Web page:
When Your Adult Child Has Grown Up To Imitate The Narcissist

By Michele Nieves | Narcissist Traits

Oct 03

When Your Child Grows Up To Imitate The Narcissist

     Being raised by an emotional predator makes childhood equivalent to a war zone; a word, an accident, a false interpretation, breathing wrong can cause the toxic parent to go off like a bomb leaving a child feeling fearful of their very life. Leaving that dysfunctional, abusive environment represents an indescribable freedom. Sadly however, many that were raised by narcissistic, sociopathic or simply toxic parents wind up recreating their unresolved childhood wounds in the realm of a romantic relationship.
     When a child is taught that love is synonymous with manipulation, and without the proper knowledge as to what happened in childhood and who was rightfully to blame, that child, now adult, reenacts manipulation. Depending on their trauma response as children (fight, flight, freeze, or fawn) they will either be attracted to people pleasers and imitate blindly the way they were treated, or they will use how they were treated as what NOT to do – but…. often find themselves in relationships with others that treat them exactly how their abusive parent treated them – if not worse. 
     Often, it’s at this point in a person’s life that they seek help – therapy, life coaching, counseling, etc. A healing journey begins, after googling traits they stumble upon the word narcissist and their search creates a lightbulb effect – suddenly life makes sense, they are not crazy, it was not their fault, they have been abused!! So many spend years, decades in toxic relationships without even realizing they are in abusive relationships – especially with covert abusers who have two personalities – the one they show others, and the one that tortures their family behind closed doors.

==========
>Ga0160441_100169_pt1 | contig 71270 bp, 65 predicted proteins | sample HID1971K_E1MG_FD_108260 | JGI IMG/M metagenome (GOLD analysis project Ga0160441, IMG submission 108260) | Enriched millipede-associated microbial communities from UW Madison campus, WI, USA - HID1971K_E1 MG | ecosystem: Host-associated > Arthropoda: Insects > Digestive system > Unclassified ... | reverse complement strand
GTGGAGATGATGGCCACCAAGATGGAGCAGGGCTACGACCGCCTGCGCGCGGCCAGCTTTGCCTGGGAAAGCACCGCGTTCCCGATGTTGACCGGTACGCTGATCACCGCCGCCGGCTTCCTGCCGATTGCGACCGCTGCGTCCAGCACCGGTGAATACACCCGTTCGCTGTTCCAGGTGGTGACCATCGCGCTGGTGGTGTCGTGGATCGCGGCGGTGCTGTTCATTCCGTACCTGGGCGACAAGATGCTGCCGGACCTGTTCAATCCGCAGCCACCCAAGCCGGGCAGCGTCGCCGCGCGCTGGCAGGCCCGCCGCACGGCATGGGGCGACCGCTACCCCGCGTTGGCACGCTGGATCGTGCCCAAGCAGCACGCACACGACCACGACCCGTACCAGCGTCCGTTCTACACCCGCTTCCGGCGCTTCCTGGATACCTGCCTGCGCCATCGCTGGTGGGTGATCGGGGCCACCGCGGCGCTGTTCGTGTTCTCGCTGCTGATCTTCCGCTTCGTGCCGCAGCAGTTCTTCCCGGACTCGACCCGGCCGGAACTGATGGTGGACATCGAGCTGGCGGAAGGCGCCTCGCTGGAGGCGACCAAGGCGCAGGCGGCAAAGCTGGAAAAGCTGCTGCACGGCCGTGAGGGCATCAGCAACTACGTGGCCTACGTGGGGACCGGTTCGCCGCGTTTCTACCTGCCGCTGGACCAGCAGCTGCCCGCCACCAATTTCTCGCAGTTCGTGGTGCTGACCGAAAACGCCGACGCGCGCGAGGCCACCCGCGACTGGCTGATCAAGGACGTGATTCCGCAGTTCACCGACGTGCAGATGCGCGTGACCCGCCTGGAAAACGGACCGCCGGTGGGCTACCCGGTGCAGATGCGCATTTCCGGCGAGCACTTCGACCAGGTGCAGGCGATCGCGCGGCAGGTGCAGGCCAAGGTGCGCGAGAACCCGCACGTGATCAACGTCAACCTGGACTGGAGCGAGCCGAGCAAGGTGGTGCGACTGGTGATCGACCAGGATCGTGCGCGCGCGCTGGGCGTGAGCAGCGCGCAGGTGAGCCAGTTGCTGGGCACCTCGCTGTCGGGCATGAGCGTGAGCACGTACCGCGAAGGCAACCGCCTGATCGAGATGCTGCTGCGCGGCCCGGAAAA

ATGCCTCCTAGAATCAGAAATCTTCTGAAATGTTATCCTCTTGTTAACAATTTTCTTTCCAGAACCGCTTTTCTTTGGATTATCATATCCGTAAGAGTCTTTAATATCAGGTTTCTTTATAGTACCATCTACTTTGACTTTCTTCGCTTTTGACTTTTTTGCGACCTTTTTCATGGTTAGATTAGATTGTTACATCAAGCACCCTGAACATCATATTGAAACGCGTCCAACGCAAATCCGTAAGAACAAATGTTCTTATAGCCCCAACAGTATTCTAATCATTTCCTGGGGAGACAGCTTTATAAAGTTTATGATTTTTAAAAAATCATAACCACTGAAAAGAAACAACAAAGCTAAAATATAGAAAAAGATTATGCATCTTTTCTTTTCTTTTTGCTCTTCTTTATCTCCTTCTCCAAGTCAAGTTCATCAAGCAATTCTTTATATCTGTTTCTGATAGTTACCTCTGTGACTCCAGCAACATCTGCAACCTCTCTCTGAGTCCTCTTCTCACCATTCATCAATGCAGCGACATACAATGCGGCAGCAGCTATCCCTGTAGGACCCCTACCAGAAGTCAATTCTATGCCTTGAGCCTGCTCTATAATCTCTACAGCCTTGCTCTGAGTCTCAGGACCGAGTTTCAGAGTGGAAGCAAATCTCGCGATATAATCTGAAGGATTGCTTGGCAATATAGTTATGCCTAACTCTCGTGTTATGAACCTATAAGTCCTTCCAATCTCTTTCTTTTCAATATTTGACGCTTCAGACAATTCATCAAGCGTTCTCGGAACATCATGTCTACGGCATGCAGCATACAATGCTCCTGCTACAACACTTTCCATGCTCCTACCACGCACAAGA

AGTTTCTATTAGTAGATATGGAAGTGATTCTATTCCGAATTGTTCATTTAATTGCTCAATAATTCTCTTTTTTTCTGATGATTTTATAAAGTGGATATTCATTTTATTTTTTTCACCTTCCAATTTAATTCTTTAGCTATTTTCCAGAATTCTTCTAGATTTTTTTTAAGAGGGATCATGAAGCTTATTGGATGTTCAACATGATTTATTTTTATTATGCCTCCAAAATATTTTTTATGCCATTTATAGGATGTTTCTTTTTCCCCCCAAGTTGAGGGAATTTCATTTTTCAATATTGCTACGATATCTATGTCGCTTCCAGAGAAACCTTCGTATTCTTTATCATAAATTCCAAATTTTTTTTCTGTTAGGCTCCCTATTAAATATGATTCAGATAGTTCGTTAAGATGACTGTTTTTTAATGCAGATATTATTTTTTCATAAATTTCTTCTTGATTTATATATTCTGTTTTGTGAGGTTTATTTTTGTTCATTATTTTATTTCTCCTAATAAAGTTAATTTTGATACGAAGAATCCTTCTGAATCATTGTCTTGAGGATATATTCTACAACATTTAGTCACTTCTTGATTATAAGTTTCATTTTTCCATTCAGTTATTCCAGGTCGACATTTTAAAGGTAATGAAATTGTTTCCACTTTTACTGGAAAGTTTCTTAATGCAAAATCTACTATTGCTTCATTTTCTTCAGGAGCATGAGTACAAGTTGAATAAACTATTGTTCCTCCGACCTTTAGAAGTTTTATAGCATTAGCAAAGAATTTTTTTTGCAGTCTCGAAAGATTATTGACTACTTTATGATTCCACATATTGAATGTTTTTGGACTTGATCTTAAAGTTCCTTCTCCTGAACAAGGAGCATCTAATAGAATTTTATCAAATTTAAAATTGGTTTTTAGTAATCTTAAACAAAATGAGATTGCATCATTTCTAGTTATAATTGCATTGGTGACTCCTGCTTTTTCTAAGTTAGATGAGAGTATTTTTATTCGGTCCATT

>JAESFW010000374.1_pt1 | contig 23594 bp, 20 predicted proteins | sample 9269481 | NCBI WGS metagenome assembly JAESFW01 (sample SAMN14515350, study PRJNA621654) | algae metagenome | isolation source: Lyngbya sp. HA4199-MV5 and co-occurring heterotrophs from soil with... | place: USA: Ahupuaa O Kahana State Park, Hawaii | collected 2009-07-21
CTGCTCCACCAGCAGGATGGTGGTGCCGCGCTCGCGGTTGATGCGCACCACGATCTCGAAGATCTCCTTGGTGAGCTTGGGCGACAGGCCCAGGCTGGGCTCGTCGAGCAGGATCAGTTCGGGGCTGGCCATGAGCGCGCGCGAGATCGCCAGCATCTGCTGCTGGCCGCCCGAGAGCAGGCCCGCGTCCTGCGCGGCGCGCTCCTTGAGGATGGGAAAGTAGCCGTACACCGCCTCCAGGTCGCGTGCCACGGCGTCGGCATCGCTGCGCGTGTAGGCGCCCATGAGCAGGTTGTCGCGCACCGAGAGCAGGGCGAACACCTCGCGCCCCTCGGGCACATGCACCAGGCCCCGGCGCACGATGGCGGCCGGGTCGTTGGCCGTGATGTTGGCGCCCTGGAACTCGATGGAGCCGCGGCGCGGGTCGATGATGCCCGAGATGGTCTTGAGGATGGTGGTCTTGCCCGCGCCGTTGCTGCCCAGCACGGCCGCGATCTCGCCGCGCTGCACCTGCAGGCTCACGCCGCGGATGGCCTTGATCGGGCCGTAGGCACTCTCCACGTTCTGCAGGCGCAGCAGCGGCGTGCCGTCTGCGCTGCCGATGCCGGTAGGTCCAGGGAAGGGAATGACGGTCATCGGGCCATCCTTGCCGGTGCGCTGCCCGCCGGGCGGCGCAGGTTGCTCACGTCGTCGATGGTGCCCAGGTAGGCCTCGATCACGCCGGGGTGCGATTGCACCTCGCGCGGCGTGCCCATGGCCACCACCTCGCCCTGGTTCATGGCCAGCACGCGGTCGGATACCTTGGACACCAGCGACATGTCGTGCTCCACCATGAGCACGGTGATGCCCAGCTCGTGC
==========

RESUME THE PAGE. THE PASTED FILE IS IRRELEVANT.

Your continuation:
The road to recovery takes time, is not linear, rather feels like a one step forward two steps back kind of travel. But little by little victims of narcissistic abuse come back into their skin, they shed the meshed personality of the abuser and finally get in touch with who they truly are at the core.
     Everything so far seems so much better, life is so much clearer, we feel so much more in control of who we are rather than feeling like someone is pulling our strings, like a puppet, with the goal of bringing out the worst in us. But…… sometimes it’s only when we are further down on our own journey to heal that we begin to see the damage that was done to the children living in that toxic environment.
     There is much debate whether narcissism is genetic or learned; personally I think each child has their own genetic make up and one child’s genetic make up could make them more predisposed to narcissistic behavior – especially children who have a strong fight response, however I genuinely feel environment can either assist in that child’s narcissistic traits or prevent them from ever taking shape. I liken it to cancer cells, we all have them, but they often only turn on when environmental factors assist – such as a persons diet, smoking, stress, etc. 
     The reality is that some that were victims of narcissistic abuse will leave one nightmare and find themselves in another, even more excruciatingly painful situation – when their child has become the narcissist. In my face to face coaching I have spoken with many beautiful, resilient, compassionate and loving parents who found themselves in this situation.
     As a parent I know how deeply the pain of losing a child to narcissism can be – it’s almost as painful as losing them in death, if not more so; in death a child is gone physically, with narcissism a child is gone emotionally – an experience of truly living through death. For that reason I wanted to give some encouragement to those that are in this situation as well as some tips that can help.
1)     DO NOT DROWN YOURSELF IN BLAME:
It’s easy to blame ourselves, to find fault within, to be angry with ourselves for not knowing sooner, for not being able to prevent this. But the truth is, as a parent you yourself were a victim as well, blinded by psychological manipulation and confused due to the never ending gaslighting. Without your mental faculties working properly due to abuse, it was impossible to help anyone else – in fact a victim of narcissistic abuse is hanging by a thin strand to sanity. Knowing this does not take away the pain, but it does help ease it a little. If we could all go back and change the past – we would, but marinating on our mistakes only does us harm and helps no one. Be compassionate and understanding with yourself.